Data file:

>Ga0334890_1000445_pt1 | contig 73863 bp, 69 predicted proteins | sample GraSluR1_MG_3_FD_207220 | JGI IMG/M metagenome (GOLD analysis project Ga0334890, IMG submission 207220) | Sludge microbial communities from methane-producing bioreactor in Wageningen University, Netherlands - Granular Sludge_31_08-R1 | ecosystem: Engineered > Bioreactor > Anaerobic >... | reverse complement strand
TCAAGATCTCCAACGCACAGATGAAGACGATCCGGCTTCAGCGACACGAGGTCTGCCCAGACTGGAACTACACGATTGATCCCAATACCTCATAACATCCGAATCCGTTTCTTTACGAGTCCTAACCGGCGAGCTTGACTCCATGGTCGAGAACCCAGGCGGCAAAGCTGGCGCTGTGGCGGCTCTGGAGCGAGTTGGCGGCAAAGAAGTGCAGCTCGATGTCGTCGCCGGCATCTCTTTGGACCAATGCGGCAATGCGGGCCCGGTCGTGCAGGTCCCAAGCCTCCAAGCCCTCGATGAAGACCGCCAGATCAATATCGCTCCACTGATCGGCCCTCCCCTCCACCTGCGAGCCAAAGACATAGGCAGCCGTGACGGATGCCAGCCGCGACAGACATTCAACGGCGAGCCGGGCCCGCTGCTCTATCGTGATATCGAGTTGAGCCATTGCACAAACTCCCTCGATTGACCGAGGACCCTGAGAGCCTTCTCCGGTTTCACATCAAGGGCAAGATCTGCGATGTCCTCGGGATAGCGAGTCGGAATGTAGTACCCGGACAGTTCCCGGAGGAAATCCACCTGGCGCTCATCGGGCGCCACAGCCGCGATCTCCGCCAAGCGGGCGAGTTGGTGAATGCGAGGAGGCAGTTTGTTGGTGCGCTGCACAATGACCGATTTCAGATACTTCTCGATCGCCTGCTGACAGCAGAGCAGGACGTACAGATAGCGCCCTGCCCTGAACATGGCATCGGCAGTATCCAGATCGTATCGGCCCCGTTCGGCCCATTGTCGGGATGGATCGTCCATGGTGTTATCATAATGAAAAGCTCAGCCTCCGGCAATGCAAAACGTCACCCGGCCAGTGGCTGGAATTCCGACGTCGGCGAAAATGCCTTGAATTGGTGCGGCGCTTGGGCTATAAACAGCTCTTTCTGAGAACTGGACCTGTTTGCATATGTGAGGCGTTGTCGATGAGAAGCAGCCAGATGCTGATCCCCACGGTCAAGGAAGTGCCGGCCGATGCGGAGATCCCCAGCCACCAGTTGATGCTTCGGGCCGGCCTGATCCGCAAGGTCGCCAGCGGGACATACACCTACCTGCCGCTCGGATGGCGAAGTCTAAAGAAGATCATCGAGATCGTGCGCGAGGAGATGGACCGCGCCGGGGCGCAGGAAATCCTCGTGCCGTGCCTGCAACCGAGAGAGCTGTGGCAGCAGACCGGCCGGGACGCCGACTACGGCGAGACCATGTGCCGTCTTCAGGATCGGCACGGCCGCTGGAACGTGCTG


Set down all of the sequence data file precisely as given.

>Ga0334890_1000445_pt1 | contig 73863 bp, 69 predicted proteins | sample GraSluR1_MG_3_FD_207220 | JGI IMG/M metagenome (GOLD analysis project Ga0334890, IMG submission 207220) | Sludge microbial communities from methane-producing bioreactor in Wageningen University, Netherlands - Granular Sludge_31_08-R1 | ecosystem: Engineered > Bioreactor > Anaerobic >... | reverse complement strand
TCAAGATCTCCAACGCACAGATGAAGACGATCCGGCTTCAGCGACACGAGGTCTGCCCAGACTGGAACTACACGATTGATCCCAATACCTCATAACATCCGAATCCGTTTCTTTACGAGTCCTAACCGGCGAGCTTGACTCCATGGTCGAGAACCCAGGCGGCAAAGCTGGCGCTGTGGCGGCTCTGGAGCGAGTTGGCGGCAAAGAAGTGCAGCTCGATGTCGTCGCCGGCATCTCTTTGGACCAATGCGGCAATGCGGGCCCGGTCGTGCAGGTCCCAAGCCTCCAAGCCCTCGATGAAGACCGCCAGATCAATATCGCTCCACTGATCGGCCCTCCCCTCCACCTGCGAGCCAAAGACATAGGCAGCCGTGACGGATGCCAGCCGCGACAGACATTCAACGGCGAGCCGGGCCCGCTGCTCTATCGTGATATCGAGTTGAGCCATTGCACAAACTCCCTCGATTGACCGAGGACCCTGAGAGCCTTCTCCGGTTTCACATCAAGGGCAAGATCTGCGATGTCCTCGGGATAGCGAGTCGGAATGTAGTACCCGGACAGTTCCCGGAGGAAATCCACCTGGCGCTCATCGGGCGCCACAGCCGCGATCTCCGCCAAGCGGGCGAGTTGGTGAATGCGAGGAGGCAGTTTGTTGGTGCGCTGCACAATGACCGATTTCAGATACTTCTCGATCGCCTGCTGACAGCAGAGCAGGACGTACAGATAGCGCCCTGCCCTGAACATGGCATCGGCAGTATCCAGATCGTATCGGCCCCGTTCGGCCCATTGTCGGGATGGATCGTCCATGGTGTTATCATAATGAAAAGCTCAGCCTCCGGCAATGCAAAACGTCACCCGGCCAGTGGCTGGAATTCCGACGTCGGCGAAAATGCCTTGAATTGGTGCGGCGCTTGGGCTATAAACAGCTCTTTCTGAGAACTGGACCTGTTTGCATATGTGAGGCGTTGTCGATGAGAAGCAGCCAGATGCTGATCCCCACGGTCAAGGAAGTGCCGGCCGATGCGGAGATCCCCAGCCACCAGTTGATGCTTCGGGCCGGCCTGATCCGCAAGGTCGCCAGCGGGACATACACCTACCTGCCGCTCGGATGGCGAAGTCTAAAGAAGATCATCGAGATCGTGCGCGAGGAGATGGACCGCGCCGGGGCGCAGGAAATCCTCGTGCCGTGCCTGCAACCGAGAGAGCTGTGGCAGCAGACCGGCCGGGACGCCGACTACGGCGAGACCATGTGCCGTCTTCAGGATCGGCACGGCCGCTGGAACGTGCTG